After struggling with sketching a coconut macaroon at Saul’s last night, I brought it home in a take-out container and then sketched it eight more times, in a duet with the takeout box.
Then I had my way with the sketches I didn’t like that I’d done at the restaurant (below).
Before I’d started the sketch above, I used the edge of the page to make a bunch of little thumbnails to play with composition ideas. This was inspired by a conversation I had with my sketch buddy Cathy. She’s a graphic designer with years of experience. Her sketches are wonderful with exciting line and great composition.
I asked Cathy what she thinks about when she starts a sketch. She said the first thing she considers is how the subject will interact with the edge of the page (or the border she sometimes draws first). She said she never “floats” a subject in the middle of the page; subjects are always cut off on one or more edges. Despite my thumbnails I ended up with way too much table and plate compared to macaroon and was mad at the sketch. So I used the space to write a note to myself about making better use of the page.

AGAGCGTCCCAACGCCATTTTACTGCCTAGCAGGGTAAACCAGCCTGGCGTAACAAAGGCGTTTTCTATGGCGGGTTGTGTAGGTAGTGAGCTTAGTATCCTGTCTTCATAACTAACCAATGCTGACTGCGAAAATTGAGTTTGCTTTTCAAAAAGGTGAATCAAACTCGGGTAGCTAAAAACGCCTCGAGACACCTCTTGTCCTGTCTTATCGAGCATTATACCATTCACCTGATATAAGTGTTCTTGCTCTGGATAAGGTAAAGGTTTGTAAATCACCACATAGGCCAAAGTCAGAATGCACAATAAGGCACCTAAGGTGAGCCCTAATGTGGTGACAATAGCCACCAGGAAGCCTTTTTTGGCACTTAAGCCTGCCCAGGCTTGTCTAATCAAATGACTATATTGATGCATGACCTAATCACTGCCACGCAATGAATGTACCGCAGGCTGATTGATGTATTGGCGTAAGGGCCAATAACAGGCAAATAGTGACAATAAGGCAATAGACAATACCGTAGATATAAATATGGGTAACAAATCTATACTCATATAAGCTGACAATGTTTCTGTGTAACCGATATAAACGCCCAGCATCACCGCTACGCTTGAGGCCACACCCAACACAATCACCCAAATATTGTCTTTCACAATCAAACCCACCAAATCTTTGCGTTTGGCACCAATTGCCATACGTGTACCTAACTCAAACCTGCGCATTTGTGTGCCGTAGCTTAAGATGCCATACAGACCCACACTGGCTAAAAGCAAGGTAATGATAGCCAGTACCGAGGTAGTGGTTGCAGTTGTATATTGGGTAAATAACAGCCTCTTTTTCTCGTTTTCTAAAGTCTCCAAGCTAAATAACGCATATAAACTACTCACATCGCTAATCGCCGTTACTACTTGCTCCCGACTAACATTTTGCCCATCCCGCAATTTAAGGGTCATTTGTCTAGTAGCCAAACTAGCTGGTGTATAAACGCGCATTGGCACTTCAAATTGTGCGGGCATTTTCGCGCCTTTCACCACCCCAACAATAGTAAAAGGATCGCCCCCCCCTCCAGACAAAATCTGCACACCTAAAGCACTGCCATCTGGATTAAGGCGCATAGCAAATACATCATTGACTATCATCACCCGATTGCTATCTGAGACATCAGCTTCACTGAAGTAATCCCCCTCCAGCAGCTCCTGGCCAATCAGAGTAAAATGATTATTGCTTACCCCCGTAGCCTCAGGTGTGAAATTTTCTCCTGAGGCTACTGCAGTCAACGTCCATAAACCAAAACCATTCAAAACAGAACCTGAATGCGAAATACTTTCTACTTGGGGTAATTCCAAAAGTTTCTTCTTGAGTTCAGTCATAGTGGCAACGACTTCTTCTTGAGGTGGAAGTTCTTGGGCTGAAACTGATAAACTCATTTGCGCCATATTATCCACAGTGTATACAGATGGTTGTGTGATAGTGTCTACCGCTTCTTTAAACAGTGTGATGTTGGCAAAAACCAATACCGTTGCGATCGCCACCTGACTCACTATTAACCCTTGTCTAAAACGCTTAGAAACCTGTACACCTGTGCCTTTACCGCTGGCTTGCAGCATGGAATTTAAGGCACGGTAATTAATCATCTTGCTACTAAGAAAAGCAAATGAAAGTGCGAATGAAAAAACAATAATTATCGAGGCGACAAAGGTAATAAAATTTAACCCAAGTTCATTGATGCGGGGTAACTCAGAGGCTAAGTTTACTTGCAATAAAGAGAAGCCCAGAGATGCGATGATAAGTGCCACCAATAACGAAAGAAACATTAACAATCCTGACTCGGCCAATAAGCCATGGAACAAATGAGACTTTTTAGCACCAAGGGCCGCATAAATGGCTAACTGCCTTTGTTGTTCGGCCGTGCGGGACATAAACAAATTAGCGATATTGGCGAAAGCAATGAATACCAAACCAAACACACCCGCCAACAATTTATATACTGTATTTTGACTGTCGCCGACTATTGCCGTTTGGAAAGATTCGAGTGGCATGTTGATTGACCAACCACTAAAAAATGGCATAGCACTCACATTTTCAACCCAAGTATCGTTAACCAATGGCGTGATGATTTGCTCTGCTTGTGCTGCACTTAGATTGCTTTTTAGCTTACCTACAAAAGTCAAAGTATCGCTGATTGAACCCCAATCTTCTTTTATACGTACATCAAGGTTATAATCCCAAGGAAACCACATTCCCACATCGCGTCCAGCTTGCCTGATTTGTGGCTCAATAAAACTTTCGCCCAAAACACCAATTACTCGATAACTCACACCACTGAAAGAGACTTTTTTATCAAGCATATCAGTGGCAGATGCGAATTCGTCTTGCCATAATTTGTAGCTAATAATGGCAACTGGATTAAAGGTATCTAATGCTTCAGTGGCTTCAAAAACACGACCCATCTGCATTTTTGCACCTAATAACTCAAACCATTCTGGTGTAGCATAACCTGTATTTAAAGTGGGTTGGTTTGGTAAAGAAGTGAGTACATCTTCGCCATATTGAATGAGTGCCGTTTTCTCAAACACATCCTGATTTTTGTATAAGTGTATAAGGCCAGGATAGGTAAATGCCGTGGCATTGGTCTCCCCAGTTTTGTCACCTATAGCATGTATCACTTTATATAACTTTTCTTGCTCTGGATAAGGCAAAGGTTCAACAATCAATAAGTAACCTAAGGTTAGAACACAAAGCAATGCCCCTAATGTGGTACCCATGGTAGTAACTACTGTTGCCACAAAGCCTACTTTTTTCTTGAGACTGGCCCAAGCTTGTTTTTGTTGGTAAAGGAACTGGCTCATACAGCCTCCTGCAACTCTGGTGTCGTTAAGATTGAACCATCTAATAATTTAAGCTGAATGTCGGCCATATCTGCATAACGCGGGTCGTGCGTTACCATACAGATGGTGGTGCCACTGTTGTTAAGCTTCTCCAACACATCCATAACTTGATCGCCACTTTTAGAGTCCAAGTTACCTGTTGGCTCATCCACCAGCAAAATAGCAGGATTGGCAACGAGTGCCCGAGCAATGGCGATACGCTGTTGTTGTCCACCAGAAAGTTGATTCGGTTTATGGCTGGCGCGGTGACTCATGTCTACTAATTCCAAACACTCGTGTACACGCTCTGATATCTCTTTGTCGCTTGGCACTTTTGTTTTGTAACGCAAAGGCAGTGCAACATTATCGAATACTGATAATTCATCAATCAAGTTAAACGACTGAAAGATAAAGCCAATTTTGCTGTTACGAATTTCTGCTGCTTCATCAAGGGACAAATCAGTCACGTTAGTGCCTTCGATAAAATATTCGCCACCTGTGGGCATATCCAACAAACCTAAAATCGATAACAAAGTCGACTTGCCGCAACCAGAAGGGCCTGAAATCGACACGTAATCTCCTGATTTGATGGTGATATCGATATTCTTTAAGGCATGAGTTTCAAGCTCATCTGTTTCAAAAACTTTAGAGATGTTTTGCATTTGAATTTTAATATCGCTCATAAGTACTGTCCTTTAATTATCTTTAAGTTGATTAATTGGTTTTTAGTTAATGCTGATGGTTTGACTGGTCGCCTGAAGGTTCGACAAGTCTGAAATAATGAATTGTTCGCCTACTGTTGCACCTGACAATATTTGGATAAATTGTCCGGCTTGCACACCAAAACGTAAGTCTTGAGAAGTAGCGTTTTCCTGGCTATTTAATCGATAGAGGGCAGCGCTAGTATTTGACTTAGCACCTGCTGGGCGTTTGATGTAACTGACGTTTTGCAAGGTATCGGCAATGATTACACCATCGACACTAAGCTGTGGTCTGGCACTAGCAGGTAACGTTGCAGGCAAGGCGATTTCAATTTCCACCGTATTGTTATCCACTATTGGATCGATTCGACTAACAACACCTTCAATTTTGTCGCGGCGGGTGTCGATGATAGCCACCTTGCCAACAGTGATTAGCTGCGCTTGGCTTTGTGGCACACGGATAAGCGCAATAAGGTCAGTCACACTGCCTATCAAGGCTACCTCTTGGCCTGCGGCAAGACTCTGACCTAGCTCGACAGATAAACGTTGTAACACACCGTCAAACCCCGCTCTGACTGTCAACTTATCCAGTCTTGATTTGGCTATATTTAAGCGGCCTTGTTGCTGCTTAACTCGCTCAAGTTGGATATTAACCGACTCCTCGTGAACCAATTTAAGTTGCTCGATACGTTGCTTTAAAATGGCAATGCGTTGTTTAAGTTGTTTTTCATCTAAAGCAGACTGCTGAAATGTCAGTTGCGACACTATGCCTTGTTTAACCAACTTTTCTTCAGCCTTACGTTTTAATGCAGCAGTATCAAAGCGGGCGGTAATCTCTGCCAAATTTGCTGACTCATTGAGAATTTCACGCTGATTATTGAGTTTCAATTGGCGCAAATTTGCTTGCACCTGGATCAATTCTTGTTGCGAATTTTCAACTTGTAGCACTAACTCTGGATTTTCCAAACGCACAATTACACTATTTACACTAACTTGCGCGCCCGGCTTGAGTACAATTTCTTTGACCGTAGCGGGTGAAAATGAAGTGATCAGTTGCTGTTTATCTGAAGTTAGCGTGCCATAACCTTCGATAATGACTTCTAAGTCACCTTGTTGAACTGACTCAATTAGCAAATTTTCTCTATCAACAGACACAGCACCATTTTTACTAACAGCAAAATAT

Then I went back to the second macaroon sketch from Saul’s and started doodling around with it. My doodles reminded me of the fence around Gramercy Park that was just outside the hotel I stayed in on a trip to New York a long time ago. With the fence, the scale of the macaroon seemed mountainous (or at least boulder-like).
Two other discoveries I noted on the page: 1) I’d divided the page almost perfectly in half (a design no-no), and 2) that I don’t like cropping things because I don’t want to miss out on a single detail or insult the object by lopping off some of it. How silly is that? I’d like to overcome this quirk and learn to put more focus on design, not just detail.